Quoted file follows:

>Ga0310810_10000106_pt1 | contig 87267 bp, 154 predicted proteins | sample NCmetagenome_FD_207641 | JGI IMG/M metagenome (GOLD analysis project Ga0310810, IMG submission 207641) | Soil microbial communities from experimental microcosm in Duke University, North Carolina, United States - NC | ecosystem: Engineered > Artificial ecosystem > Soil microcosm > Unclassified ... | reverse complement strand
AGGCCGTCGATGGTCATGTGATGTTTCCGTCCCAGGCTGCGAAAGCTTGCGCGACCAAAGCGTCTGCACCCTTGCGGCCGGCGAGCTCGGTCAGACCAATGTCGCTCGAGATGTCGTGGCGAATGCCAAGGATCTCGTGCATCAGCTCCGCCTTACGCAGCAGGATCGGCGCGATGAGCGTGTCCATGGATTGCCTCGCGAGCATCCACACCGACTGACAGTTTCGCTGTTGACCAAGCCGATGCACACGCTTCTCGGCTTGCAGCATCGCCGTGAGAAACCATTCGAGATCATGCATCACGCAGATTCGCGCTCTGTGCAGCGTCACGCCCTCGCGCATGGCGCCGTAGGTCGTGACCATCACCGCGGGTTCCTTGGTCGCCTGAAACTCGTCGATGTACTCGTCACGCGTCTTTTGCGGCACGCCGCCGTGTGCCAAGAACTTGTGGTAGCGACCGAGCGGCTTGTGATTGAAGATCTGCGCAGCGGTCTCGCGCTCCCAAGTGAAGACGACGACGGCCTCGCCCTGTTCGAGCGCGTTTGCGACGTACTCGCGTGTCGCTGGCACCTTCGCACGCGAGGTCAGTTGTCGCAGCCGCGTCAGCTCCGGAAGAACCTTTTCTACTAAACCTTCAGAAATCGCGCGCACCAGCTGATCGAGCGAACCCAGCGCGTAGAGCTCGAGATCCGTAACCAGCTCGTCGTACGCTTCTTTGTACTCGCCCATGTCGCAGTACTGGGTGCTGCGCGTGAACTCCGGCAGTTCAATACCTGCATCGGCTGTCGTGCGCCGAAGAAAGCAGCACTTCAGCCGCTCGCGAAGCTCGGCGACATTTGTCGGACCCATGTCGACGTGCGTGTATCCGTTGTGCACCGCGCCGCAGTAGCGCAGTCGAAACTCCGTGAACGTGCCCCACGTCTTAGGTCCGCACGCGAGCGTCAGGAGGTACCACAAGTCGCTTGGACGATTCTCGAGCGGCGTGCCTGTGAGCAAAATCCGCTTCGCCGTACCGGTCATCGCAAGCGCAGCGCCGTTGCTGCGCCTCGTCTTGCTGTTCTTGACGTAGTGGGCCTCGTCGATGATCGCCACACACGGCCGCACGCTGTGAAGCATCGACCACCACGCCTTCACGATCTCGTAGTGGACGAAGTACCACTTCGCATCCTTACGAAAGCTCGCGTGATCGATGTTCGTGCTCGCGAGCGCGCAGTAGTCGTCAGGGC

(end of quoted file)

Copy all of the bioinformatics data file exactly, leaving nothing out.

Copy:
>Ga0310810_10000106_pt1 | contig 87267 bp, 154 predicted proteins | sample NCmetagenome_FD_207641 | JGI IMG/M metagenome (GOLD analysis project Ga0310810, IMG submission 207641) | Soil microbial communities from experimental microcosm in Duke University, North Carolina, United States - NC | ecosystem: Engineered > Artificial ecosystem > Soil microcosm > Unclassified ... | reverse complement strand
AGGCCGTCGATGGTCATGTGATGTTTCCGTCCCAGGCTGCGAAAGCTTGCGCGACCAAAGCGTCTGCACCCTTGCGGCCGGCGAGCTCGGTCAGACCAATGTCGCTCGAGATGTCGTGGCGAATGCCAAGGATCTCGTGCATCAGCTCCGCCTTACGCAGCAGGATCGGCGCGATGAGCGTGTCCATGGATTGCCTCGCGAGCATCCACACCGACTGACAGTTTCGCTGTTGACCAAGCCGATGCACACGCTTCTCGGCTTGCAGCATCGCCGTGAGAAACCATTCGAGATCATGCATCACGCAGATTCGCGCTCTGTGCAGCGTCACGCCCTCGCGCATGGCGCCGTAGGTCGTGACCATCACCGCGGGTTCCTTGGTCGCCTGAAACTCGTCGATGTACTCGTCACGCGTCTTTTGCGGCACGCCGCCGTGTGCCAAGAACTTGTGGTAGCGACCGAGCGGCTTGTGATTGAAGATCTGCGCAGCGGTCTCGCGCTCCCAAGTGAAGACGACGACGGCCTCGCCCTGTTCGAGCGCGTTTGCGACGTACTCGCGTGTCGCTGGCACCTTCGCACGCGAGGTCAGTTGTCGCAGCCGCGTCAGCTCCGGAAGAACCTTTTCTACTAAACCTTCAGAAATCGCGCGCACCAGCTGATCGAGCGAACCCAGCGCGTAGAGCTCGAGATCCGTAACCAGCTCGTCGTACGCTTCTTTGTACTCGCCCATGTCGCAGTACTGGGTGCTGCGCGTGAACTCCGGCAGTTCAATACCTGCATCGGCTGTCGTGCGCCGAAGAAAGCAGCACTTCAGCCGCTCGCGAAGCTCGGCGACATTTGTCGGACCCATGTCGACGTGCGTGTATCCGTTGTGCACCGCGCCGCAGTAGCGCAGTCGAAACTCCGTGAACGTGCCCCACGTCTTAGGTCCGCACGCGAGCGTCAGGAGGTACCACAAGTCGCTTGGACGATTCTCGAGCGGCGTGCCTGTGAGCAAAATCCGCTTCGCCGTACCGGTCATCGCAAGCGCAGCGCCGTTGCTGCGCCTCGTCTTGCTGTTCTTGACGTAGTGGGCCTCGTCGATGATCGCCACACACGGCCGCACGCTGTGAAGCATCGACCACCACGCCTTCACGATCTCGTAGTGGACGAAGTACCACTTCGCATCCTTACGAAAGCTCGCGTGATCGATGTTCGTGCTCGCGAGCGCGCAGTAGTCGTCAGGGC